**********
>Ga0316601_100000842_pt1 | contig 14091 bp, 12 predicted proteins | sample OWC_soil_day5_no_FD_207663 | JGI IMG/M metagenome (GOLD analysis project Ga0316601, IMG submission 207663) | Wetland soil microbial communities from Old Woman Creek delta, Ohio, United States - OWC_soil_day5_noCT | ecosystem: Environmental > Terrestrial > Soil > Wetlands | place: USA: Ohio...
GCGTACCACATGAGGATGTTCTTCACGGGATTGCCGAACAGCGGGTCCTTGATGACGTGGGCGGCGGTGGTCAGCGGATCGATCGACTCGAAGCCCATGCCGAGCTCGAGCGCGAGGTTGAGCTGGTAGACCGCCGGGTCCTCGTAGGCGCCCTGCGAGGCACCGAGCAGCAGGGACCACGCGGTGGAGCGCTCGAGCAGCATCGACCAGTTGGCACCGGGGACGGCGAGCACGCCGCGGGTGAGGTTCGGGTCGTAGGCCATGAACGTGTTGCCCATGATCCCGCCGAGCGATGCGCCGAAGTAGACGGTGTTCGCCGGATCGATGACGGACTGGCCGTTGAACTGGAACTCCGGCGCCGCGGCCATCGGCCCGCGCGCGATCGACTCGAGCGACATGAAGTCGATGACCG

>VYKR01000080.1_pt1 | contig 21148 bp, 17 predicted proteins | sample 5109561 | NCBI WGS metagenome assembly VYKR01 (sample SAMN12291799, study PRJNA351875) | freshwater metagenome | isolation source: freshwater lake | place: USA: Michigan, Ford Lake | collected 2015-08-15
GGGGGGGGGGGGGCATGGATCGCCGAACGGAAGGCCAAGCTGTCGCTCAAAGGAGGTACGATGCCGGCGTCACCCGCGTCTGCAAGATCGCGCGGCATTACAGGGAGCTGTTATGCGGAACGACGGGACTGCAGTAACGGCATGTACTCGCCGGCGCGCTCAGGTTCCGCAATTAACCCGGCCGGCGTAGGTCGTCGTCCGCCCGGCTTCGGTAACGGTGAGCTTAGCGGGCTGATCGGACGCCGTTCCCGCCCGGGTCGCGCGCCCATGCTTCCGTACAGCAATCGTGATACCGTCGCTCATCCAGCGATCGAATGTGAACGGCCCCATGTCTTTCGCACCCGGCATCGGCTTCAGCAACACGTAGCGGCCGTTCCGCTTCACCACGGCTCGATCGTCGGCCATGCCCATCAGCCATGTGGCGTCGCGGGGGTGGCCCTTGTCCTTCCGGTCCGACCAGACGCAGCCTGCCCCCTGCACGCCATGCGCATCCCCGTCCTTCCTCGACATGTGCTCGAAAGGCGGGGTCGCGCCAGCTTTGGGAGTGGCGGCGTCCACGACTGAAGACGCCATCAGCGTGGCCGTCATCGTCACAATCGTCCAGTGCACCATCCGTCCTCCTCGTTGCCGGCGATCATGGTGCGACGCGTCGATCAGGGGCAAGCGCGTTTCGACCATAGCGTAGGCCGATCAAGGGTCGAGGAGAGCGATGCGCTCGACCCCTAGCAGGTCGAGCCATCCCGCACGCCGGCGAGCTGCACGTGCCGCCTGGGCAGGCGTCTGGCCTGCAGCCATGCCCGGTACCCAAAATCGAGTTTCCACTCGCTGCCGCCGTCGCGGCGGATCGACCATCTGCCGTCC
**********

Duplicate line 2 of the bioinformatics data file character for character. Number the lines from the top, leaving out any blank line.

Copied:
GCGTACCACATGAGGATGTTCTTCACGGGATTGCCGAACAGCGGGTCCTTGATGACGTGGGCGGCGGTGGTCAGCGGATCGATCGACTCGAAGCCCATGCCGAGCTCGAGCGCGAGGTTGAGCTGGTAGACCGCCGGGTCCTCGTAGGCGCCCTGCGAGGCACCGAGCAGCAGGGACCACGCGGTGGAGCGCTCGAGCAGCATCGACCAGTTGGCACCGGGGACGGCGAGCACGCCGCGGGTGAGGTTCGGGTCGTAGGCCATGAACGTGTTGCCCATGATCCCGCCGAGCGATGCGCCGAAGTAGACGGTGTTCGCCGGATCGATGACGGACTGGCCGTTGAACTGGAACTCCGGCGCCGCGGCCATCGGCCCGCGCGCGATCGACTCGAGCGACATGAAGTCGATGACCG